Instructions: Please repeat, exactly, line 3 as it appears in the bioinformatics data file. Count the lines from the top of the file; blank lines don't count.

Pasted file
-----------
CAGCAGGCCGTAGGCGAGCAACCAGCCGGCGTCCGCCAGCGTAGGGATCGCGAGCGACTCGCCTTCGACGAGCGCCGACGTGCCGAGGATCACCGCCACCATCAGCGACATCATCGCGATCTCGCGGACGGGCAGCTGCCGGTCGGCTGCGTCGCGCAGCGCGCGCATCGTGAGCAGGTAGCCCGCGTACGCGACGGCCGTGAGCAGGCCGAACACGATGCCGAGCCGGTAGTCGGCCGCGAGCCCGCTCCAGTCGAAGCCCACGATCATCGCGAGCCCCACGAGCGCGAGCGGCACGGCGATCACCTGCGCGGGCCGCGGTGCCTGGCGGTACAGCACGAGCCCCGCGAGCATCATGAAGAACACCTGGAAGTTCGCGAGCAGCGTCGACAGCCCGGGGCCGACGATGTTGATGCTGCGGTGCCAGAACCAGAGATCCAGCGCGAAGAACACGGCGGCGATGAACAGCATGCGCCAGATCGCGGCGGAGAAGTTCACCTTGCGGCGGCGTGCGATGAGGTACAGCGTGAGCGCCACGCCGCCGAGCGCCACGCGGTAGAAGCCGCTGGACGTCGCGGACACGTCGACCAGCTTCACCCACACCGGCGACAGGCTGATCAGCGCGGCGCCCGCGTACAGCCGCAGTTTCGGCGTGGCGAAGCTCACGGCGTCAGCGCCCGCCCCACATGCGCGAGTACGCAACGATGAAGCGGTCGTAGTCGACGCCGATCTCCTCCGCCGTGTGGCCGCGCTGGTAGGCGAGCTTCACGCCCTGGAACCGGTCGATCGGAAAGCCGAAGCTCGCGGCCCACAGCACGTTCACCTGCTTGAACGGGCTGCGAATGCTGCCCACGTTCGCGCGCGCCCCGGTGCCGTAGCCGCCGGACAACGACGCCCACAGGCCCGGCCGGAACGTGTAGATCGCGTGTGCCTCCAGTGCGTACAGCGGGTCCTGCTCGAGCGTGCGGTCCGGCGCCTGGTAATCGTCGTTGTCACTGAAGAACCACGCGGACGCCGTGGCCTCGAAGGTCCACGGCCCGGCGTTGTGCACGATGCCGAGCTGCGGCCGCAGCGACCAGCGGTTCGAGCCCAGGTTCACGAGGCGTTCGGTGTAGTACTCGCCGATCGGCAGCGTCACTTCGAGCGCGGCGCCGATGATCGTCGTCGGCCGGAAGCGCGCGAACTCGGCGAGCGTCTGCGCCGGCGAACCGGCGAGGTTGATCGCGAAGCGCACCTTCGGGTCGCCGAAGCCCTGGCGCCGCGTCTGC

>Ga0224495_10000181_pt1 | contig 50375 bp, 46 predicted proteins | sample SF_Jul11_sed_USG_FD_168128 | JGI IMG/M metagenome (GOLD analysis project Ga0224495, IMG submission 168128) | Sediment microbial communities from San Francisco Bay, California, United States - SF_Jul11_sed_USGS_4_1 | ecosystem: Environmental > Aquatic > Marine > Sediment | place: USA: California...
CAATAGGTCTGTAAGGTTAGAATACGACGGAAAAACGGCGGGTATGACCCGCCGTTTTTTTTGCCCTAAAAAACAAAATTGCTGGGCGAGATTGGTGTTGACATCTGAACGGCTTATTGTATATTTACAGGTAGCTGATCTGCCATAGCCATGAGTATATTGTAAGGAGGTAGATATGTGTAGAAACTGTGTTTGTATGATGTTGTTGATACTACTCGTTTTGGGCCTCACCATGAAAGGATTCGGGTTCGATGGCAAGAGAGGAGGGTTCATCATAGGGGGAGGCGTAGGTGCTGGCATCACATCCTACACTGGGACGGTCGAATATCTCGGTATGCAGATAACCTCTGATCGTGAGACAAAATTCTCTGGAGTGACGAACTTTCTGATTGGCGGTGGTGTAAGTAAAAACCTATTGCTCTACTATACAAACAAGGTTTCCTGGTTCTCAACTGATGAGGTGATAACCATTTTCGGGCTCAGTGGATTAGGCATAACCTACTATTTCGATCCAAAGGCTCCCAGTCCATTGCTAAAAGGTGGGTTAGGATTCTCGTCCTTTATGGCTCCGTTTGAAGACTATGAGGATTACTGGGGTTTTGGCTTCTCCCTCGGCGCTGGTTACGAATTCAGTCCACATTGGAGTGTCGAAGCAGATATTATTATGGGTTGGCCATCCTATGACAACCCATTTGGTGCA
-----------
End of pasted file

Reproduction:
CAATAGGTCTGTAAGGTTAGAATACGACGGAAAAACGGCGGGTATGACCCGCCGTTTTTTTTGCCCTAAAAAACAAAATTGCTGGGCGAGATTGGTGTTGACATCTGAACGGCTTATTGTATATTTACAGGTAGCTGATCTGCCATAGCCATGAGTATATTGTAAGGAGGTAGATATGTGTAGAAACTGTGTTTGTATGATGTTGTTGATACTACTCGTTTTGGGCCTCACCATGAAAGGATTCGGGTTCGATGGCAAGAGAGGAGGGTTCATCATAGGGGGAGGCGTAGGTGCTGGCATCACATCCTACACTGGGACGGTCGAATATCTCGGTATGCAGATAACCTCTGATCGTGAGACAAAATTCTCTGGAGTGACGAACTTTCTGATTGGCGGTGGTGTAAGTAAAAACCTATTGCTCTACTATACAAACAAGGTTTCCTGGTTCTCAACTGATGAGGTGATAACCATTTTCGGGCTCAGTGGATTAGGCATAACCTACTATTTCGATCCAAAGGCTCCCAGTCCATTGCTAAAAGGTGGGTTAGGATTCTCGTCCTTTATGGCTCCGTTTGAAGACTATGAGGATTACTGGGGTTTTGGCTTCTCCCTCGGCGCTGGTTACGAATTCAGTCCACATTGGAGTGTCGAAGCAGATATTATTATGGGTTGGCCATCCTATGACAACCCATTTGGTGCA